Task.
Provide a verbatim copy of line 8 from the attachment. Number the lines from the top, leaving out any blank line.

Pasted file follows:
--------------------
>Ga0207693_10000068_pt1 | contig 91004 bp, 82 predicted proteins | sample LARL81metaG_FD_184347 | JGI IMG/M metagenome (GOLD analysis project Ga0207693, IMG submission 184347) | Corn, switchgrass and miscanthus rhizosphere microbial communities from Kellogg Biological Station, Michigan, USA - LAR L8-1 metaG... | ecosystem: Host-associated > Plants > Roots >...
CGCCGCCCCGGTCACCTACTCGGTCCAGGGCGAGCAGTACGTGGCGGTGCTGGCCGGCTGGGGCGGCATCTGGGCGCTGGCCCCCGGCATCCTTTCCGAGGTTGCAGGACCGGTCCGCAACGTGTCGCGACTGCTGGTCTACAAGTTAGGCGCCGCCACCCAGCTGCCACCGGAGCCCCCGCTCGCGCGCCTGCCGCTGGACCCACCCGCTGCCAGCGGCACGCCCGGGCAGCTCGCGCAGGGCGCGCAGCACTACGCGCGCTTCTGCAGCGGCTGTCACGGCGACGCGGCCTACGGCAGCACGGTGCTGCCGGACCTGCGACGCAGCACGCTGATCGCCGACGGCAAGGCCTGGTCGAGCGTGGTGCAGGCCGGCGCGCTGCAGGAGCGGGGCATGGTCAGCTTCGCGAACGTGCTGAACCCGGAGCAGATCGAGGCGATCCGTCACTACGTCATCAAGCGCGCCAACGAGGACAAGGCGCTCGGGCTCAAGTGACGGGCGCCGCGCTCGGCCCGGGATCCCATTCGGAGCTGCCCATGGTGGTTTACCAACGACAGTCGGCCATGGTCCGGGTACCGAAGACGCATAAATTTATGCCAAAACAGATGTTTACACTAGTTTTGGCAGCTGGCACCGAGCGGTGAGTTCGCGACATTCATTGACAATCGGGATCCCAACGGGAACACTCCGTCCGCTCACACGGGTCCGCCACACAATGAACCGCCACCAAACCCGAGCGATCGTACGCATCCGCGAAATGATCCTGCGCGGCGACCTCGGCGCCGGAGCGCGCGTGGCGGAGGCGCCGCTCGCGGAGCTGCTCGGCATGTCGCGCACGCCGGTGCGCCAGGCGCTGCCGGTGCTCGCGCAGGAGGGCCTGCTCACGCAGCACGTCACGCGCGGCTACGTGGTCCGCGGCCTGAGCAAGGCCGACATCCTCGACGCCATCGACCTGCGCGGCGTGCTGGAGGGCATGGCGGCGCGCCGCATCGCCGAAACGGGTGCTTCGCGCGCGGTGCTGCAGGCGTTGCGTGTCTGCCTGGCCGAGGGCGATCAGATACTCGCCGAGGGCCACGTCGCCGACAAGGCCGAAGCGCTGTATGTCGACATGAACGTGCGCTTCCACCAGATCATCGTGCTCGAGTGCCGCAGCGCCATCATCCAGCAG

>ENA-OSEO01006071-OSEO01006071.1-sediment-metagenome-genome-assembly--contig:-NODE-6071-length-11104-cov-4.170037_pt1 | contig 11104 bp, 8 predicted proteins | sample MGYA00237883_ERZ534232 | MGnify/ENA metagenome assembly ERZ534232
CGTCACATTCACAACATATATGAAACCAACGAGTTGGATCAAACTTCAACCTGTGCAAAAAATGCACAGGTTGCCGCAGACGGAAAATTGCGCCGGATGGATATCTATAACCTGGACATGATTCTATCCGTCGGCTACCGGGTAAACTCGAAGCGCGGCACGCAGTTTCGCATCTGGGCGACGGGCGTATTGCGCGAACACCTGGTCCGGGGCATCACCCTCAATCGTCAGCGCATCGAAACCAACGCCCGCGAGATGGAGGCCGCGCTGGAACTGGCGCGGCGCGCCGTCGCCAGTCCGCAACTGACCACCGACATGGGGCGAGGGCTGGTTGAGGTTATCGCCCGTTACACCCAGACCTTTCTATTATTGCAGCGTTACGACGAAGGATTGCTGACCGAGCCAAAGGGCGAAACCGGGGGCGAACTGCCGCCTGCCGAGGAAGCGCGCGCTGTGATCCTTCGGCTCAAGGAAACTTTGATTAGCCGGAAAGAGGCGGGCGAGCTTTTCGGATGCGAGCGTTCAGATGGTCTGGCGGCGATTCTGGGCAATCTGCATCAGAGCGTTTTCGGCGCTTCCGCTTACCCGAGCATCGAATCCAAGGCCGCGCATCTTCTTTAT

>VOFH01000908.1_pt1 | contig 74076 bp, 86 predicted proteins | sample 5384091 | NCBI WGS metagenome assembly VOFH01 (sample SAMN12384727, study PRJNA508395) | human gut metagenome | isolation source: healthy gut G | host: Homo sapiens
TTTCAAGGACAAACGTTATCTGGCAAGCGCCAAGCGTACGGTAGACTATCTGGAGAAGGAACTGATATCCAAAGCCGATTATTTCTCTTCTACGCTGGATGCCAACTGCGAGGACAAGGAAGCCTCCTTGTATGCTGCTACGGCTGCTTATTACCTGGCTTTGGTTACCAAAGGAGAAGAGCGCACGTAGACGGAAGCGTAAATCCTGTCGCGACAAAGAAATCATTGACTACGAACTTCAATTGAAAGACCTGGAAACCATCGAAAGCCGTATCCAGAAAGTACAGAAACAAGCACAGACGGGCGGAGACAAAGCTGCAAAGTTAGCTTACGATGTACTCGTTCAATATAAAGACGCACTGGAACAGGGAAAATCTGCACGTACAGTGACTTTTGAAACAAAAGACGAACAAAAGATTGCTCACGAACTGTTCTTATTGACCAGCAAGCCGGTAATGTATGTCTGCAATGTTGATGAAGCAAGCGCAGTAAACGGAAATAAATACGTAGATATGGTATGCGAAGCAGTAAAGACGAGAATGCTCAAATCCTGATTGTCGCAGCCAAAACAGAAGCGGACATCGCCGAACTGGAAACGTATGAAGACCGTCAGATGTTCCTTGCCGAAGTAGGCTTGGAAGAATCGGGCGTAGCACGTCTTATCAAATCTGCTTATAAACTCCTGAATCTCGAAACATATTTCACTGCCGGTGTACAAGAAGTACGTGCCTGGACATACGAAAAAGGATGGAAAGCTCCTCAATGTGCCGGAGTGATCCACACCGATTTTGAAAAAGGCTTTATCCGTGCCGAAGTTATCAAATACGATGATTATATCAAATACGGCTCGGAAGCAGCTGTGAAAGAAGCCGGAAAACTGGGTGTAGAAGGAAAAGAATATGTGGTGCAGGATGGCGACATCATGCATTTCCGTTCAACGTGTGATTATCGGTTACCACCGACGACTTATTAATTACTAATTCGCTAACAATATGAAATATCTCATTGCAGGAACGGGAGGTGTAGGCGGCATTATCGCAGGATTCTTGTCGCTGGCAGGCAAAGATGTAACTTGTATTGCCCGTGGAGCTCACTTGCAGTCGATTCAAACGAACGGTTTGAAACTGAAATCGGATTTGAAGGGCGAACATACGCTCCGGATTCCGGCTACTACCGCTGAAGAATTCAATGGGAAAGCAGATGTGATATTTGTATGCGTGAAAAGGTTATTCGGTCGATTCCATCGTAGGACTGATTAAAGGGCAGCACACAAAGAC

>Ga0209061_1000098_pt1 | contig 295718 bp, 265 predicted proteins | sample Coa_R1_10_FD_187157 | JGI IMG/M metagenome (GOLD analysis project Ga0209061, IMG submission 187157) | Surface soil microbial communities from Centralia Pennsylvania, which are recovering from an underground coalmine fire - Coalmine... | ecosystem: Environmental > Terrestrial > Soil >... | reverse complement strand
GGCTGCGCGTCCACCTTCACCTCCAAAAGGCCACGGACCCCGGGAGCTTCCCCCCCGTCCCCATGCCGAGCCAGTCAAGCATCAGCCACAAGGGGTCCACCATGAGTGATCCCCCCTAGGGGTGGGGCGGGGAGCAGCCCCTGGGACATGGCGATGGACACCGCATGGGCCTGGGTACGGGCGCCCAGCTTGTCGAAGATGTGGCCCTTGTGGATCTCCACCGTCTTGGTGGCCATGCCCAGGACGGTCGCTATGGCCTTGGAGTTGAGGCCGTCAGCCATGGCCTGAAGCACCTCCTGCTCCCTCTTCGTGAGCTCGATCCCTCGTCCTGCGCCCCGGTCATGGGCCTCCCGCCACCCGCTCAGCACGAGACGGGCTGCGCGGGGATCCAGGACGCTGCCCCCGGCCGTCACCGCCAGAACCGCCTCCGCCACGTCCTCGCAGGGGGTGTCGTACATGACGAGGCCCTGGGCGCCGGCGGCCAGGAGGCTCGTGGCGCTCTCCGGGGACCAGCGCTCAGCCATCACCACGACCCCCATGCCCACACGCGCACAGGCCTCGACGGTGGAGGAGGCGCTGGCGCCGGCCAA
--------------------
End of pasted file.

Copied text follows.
GGCTGCGCGTCCACCTTCACCTCCAAAAGGCCACGGACCCCGGGAGCTTCCCCCCCGTCCCCATGCCGAGCCAGTCAAGCATCAGCCACAAGGGGTCCACCATGAGTGATCCCCCCTAGGGGTGGGGCGGGGAGCAGCCCCTGGGACATGGCGATGGACACCGCATGGGCCTGGGTACGGGCGCCCAGCTTGTCGAAGATGTGGCCCTTGTGGATCTCCACCGTCTTGGTGGCCATGCCCAGGACGGTCGCTATGGCCTTGGAGTTGAGGCCGTCAGCCATGGCCTGAAGCACCTCCTGCTCCCTCTTCGTGAGCTCGATCCCTCGTCCTGCGCCCCGGTCATGGGCCTCCCGCCACCCGCTCAGCACGAGACGGGCTGCGCGGGGATCCAGGACGCTGCCCCCGGCCGTCACCGCCAGAACCGCCTCCGCCACGTCCTCGCAGGGGGTGTCGTACATGACGAGGCCCTGGGCGCCGGCGGCCAGGAGGCTCGTGGCGCTCTCCGGGGACCAGCGCTCAGCCATCACCACGACCCCCATGCCCACACGCGCACAGGCCTCGACGGTGGAGGAGGCGCTGGCGCCGGCCAA